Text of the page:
The role of communities in tackling AIDS-related stigma
Photo: World AIDS Day / Adobe Stock Photos
AIDS remains one of the most destructive epidemics in history, accounting for 690'000 deaths in 2019 alone . Every single week, 5500 young women become infected with HIV, and in Sub-Saharan Africa, five in six new infections is among adolescents girls aged 15-19. The disease burden is huge, and within the Sustainable Development Goals, 10 separate indicators are geared towards ending AIDS . COVID19 enforced lockdowns and boarder closures have impacted both the production and distribution of medicines, and a recent study by UNAIDS revealed that the cost of medicines in India was 10% to 25% higher than normal prices . Amidst the destructive impact of COVID19, World AIDS Day is a reminder for the public and government, that HIV has not gone away – there is still a vital need to raise money, increase awareness, fight prejudice and improve education .
This year's World AIDS theme is ‘Global solidarity, shared responsibility' . At a time when global priorities have shifted, the need to mobilise communities has never been more urgent. Actors such as peer educators, community health workers, networks of people affected by AIDS, as well as civil society organisations play a huge role in sharing responsibility for preventative efforts . Their role in combatting AIDS may include, but is not limited to: advocacy, direct participation in service delivery, participatory community-based research and lastly, community financing . Within these activities, communities also play a major role in tackling AIDS-related stigma.
AIDS-related stigma has been a major issue since the epidemic erupted, affecting not only physical health but also mental health. The types of stigma that exist can be broadly categorised into three sections, namely: external stigma, internal stigma and stigma of association . External stigma is stigma that is received and enacted. Such stigma refers to negative behaviours, attitudes or discrimination experienced by people living with AIDS . This may manifest as verbal abuse, social isolation, as well as workplace and household stigma. Internal stigma on the other hand, is often self-stigma as a result of a positive status HIV status, in which persons may have negative self-perception often accompanied by self-blaming and high levels of shame . Lastly, stigma of association is the discrimination to families or health care providers of people living with AIDS; such stigma is often reflected in local gossip and local communities distancing themselves .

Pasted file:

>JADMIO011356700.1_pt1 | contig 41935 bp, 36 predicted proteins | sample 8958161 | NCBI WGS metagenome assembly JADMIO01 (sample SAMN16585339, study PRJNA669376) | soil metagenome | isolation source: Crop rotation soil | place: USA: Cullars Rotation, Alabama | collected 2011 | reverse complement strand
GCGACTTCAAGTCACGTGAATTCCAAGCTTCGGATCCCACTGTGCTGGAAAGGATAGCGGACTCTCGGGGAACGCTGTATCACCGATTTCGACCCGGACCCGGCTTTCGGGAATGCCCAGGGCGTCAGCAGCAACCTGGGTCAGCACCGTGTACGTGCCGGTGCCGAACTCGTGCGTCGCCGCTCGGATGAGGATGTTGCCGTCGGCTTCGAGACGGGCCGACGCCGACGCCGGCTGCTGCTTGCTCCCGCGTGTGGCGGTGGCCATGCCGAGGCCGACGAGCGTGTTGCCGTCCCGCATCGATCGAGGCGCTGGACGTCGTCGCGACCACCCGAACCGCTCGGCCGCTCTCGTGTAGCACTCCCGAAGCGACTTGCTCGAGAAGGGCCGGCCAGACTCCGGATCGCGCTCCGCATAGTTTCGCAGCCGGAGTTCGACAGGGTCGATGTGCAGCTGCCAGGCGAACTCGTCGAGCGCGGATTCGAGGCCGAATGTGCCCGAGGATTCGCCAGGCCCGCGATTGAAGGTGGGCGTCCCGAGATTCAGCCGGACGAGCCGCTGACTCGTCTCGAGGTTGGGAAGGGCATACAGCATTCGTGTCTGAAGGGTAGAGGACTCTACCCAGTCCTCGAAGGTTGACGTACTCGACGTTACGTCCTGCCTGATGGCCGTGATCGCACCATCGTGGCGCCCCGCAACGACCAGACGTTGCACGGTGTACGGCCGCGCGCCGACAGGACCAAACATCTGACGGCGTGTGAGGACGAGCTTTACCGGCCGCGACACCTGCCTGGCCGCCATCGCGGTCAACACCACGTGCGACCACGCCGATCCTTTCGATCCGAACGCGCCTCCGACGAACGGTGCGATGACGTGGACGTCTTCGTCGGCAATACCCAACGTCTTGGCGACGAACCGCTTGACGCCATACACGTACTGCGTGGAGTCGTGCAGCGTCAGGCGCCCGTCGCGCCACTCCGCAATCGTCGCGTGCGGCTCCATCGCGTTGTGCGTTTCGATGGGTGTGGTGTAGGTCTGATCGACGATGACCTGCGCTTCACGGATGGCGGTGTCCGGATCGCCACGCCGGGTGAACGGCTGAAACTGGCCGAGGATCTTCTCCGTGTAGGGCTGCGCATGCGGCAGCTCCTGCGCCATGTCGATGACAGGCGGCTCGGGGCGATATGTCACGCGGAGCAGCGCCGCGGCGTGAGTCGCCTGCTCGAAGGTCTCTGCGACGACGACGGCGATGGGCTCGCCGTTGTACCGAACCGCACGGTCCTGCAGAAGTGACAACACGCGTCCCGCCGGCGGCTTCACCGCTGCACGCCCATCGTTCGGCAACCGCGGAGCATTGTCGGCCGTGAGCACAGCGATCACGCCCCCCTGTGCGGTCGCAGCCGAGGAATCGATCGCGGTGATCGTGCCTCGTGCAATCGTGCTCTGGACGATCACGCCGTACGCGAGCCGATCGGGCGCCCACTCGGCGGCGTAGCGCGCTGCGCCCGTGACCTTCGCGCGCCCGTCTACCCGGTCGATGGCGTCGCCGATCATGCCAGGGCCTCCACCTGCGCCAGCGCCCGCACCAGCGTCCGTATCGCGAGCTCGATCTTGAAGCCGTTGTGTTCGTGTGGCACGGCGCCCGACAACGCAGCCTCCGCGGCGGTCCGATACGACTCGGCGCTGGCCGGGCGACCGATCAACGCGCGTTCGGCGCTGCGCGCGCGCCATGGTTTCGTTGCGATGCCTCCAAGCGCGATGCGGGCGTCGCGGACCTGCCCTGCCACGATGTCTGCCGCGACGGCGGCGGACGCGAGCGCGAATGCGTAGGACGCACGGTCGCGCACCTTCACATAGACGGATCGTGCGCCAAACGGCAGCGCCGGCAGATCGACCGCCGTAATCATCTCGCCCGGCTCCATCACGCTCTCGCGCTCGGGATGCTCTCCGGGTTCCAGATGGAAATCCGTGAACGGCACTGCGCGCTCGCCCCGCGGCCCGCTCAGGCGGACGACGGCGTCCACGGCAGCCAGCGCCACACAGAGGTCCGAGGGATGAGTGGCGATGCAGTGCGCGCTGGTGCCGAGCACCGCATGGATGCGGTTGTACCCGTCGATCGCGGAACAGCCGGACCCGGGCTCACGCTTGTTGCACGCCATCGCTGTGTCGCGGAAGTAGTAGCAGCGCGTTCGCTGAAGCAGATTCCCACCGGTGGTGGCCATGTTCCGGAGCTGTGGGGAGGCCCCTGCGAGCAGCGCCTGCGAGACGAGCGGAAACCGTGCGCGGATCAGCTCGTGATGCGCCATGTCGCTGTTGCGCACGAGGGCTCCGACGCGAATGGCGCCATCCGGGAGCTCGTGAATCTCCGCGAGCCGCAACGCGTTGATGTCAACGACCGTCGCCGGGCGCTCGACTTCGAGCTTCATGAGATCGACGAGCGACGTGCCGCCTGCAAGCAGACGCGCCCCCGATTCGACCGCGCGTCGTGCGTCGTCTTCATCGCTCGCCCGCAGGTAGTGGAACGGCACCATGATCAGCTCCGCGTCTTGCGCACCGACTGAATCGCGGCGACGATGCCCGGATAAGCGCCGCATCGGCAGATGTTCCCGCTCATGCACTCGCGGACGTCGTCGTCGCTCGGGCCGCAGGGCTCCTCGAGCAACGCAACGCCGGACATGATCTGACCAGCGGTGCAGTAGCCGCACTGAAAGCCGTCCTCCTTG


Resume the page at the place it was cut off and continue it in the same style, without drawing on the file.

The ECCC approach is commonly used to dismantle the stigma associated with AIDS . ECCC stands for the following:
Whilst all of these play a significant role in reducing stigma, in line with World Aids Day 2020, focus will be shifted to community involvement, in line with demonstrating global solidarity and shared responsibility. Community involvement aims to sensitize people about stigma, by creating awareness campaigns and addressing the misconceptions and myths surrounding AIDS . Platforms for carrying out such activities may include after church services, schools and community gatherings. An exemplary case in the ‘anti-AIDS' clubs in Zambia, where youth are trained on how to care for people living with AIDS. By engaging and empowering youths, more family members became involved in their relatives care . Involving people living with AIDS in service delivery has also had a significant impact, not only empowering HIV-positive individuals, but also reducing stigma among community members. Studies in Burkina Faso, India and Zambia have revealed that, when people living with AIDS receive training, involvement in activities also facilitates in reducing their isolation . It is therefore clear that communities offer tremendous potential tackling AIDS-related stigma and being part of the solution. That being said:
Nefti Bempong-Ahun, MPH
Assistant Editor & Communications Assistant